Fjallabyggd leads from the front with
integrated elderly care
In the northernmost part of Iceland, the municipality of Fjallabyggd has set itself the goal of becoming the country’s leading provider of integrated elderly care services using digital and distance-spanning solutions.
Services that support independence
To achieve this objective, Fjallabyggd has launched Hátindur 60+, a project aiming to develop innovative healthcare and care services that enhance the independence and physical and social health of its elderly residents and enable them to live longer in their own homes. The initiative is a partnership with Veltek, a health and welfare technology cluster connecting twelve municipalities in northern Iceland, health institutions, universities, and technology providers. Other key partners are the Healthcare Institution of North Iceland (HSN), the Icelandic Association of Local Authorities, and the Ministries of Health and Social Affairs.
“Fjallabyggd is in the process of rethinking and reshaping the way in which it provides elderly care,” says Perla Björk Egilsdóttir, CEO of Veltek. “The municipality is increasing its use of remote healthcare and other welfare technologies, with emphasis on the integration of social services, home care, and health.”
Fjallabyggd is currently establishing a telecare centre at the local nursing home, Hornbrekka. The telecare centre will enable the municipality to offer remote care visits as a safe and secure alternative to the traditional in-person home visits. The goal is to provide more flexible services adapted to the individual user’s needs and resources.
Workshops to promote integrated health and care
“With support from iHAC, we’ve held two workshops to promote more integrated care, mainly by enhancing coordination between Fjallabyggd and HSN,” says Egilsdóttir, adding that the solutions developed in Fjallabyggd will benefit other municipalities as well. Two additional municipalities, Dalvíkurbyggd and Thingeyjarsveit, participated in the workshops. “We also had representatives from the City of Reykjavik’s Welfare Technology Centre who generously shared their experiences of implementing screen visits in the city’s social and health services. It’s been fantastic to see the willingness to share knowledge to promote remote-first as a quality option in healthcare and care.”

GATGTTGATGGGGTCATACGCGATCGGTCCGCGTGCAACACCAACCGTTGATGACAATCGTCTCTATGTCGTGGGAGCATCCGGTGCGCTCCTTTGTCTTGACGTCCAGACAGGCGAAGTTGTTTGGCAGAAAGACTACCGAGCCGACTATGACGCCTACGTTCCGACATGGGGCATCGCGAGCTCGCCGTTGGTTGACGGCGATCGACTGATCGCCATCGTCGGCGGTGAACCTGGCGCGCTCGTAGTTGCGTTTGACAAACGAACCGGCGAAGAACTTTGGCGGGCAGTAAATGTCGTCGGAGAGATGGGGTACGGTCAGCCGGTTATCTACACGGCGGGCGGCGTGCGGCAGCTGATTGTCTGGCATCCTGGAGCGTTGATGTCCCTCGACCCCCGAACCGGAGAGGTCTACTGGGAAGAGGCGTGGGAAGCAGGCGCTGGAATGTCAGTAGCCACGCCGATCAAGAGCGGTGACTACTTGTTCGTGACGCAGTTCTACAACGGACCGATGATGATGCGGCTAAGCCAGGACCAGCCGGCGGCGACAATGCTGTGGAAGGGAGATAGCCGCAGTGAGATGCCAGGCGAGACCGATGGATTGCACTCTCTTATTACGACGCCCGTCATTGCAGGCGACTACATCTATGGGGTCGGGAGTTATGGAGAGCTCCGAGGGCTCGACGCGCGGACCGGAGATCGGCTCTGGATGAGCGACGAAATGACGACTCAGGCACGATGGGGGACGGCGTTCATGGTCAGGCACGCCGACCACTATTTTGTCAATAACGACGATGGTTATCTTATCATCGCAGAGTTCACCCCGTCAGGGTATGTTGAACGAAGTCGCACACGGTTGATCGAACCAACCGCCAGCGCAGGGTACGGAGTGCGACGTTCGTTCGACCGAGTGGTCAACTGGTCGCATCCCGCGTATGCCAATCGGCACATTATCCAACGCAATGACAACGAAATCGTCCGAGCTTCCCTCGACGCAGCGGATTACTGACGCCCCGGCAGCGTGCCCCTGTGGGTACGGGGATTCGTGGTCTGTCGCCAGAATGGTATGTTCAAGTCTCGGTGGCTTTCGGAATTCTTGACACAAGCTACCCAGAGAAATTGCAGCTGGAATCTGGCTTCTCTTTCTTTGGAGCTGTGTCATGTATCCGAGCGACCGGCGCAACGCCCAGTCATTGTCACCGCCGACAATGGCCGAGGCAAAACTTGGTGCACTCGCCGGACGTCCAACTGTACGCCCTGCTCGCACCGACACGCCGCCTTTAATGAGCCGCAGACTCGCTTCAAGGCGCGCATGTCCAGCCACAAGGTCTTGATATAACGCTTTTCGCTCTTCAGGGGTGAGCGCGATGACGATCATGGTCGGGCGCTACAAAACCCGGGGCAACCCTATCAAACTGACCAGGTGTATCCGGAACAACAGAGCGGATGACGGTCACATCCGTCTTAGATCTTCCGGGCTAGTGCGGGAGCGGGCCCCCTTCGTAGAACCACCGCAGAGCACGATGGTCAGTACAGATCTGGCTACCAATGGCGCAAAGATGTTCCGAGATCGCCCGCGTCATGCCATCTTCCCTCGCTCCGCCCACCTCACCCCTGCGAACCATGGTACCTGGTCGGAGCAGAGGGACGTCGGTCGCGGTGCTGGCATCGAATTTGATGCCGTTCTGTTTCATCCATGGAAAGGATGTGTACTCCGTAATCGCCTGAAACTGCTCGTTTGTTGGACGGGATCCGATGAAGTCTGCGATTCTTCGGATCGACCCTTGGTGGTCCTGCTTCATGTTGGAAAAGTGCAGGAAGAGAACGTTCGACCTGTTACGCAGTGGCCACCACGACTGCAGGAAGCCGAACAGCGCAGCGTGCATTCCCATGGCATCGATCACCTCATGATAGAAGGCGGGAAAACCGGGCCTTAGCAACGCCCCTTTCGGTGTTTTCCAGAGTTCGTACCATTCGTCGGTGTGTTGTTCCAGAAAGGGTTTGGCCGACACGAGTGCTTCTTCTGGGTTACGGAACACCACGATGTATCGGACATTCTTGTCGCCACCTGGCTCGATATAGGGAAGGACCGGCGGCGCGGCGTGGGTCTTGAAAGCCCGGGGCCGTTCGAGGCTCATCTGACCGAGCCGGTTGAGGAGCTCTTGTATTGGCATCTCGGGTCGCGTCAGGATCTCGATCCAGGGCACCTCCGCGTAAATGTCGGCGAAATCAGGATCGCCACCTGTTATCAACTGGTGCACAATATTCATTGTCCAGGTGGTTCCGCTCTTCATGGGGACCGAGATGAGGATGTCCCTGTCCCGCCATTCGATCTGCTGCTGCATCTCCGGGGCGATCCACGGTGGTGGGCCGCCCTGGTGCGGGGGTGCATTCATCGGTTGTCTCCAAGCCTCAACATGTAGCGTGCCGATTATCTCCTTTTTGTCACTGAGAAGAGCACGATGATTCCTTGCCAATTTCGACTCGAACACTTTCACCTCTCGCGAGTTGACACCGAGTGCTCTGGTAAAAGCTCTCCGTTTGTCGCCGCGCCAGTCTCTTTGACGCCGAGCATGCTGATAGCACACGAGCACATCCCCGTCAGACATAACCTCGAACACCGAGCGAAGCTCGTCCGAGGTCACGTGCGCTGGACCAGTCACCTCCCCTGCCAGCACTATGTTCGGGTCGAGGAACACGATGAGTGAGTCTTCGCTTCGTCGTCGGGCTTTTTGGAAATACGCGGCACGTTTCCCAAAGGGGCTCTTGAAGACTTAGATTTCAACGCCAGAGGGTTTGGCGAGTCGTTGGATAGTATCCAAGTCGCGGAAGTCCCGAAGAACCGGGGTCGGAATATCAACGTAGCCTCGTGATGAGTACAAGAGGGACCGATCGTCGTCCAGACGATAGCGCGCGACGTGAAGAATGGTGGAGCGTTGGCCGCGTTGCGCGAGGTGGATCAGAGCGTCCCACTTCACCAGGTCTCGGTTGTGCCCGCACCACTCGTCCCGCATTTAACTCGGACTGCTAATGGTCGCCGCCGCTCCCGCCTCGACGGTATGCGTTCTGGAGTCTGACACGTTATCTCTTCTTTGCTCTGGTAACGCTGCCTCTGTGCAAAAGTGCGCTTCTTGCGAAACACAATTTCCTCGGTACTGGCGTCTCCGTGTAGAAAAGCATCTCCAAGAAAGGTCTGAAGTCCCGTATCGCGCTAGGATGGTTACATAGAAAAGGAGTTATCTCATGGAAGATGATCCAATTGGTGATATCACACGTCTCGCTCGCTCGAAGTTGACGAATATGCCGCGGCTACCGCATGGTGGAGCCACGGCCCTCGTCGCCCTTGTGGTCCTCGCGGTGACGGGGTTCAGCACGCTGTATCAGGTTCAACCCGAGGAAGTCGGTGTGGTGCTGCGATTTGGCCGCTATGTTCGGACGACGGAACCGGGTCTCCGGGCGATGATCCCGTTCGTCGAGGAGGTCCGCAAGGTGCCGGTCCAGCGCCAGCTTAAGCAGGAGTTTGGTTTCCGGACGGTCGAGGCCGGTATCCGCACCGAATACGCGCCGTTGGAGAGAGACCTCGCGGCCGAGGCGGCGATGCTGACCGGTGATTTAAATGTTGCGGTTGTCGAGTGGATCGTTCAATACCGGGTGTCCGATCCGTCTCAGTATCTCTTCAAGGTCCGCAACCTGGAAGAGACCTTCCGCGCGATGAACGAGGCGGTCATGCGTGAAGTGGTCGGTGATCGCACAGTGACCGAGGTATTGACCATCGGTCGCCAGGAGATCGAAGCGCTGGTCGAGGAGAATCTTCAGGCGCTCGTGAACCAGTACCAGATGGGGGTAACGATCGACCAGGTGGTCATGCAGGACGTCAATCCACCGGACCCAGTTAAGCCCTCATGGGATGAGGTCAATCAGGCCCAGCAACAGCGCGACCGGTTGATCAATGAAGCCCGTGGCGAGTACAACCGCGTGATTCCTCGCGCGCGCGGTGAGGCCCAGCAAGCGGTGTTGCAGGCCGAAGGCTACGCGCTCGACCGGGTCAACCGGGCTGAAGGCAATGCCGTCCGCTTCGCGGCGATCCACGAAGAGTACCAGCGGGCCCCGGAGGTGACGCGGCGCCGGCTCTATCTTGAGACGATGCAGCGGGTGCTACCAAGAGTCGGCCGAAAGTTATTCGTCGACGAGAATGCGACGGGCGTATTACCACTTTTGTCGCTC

The workshop participants defined six action points that will help Fjallabyggd and other municipalities develop integrated social and health services to benefit their users. The action points touch upon everything from the choice of technology, communication and coordination between different organisations, decision-making processes, and the importance of continuously measuring progress and impact.
IHAC investments focus on developing components for structured collaboration, communication, and knowledge sharing between different organisations for increased patient service access through digital solutions.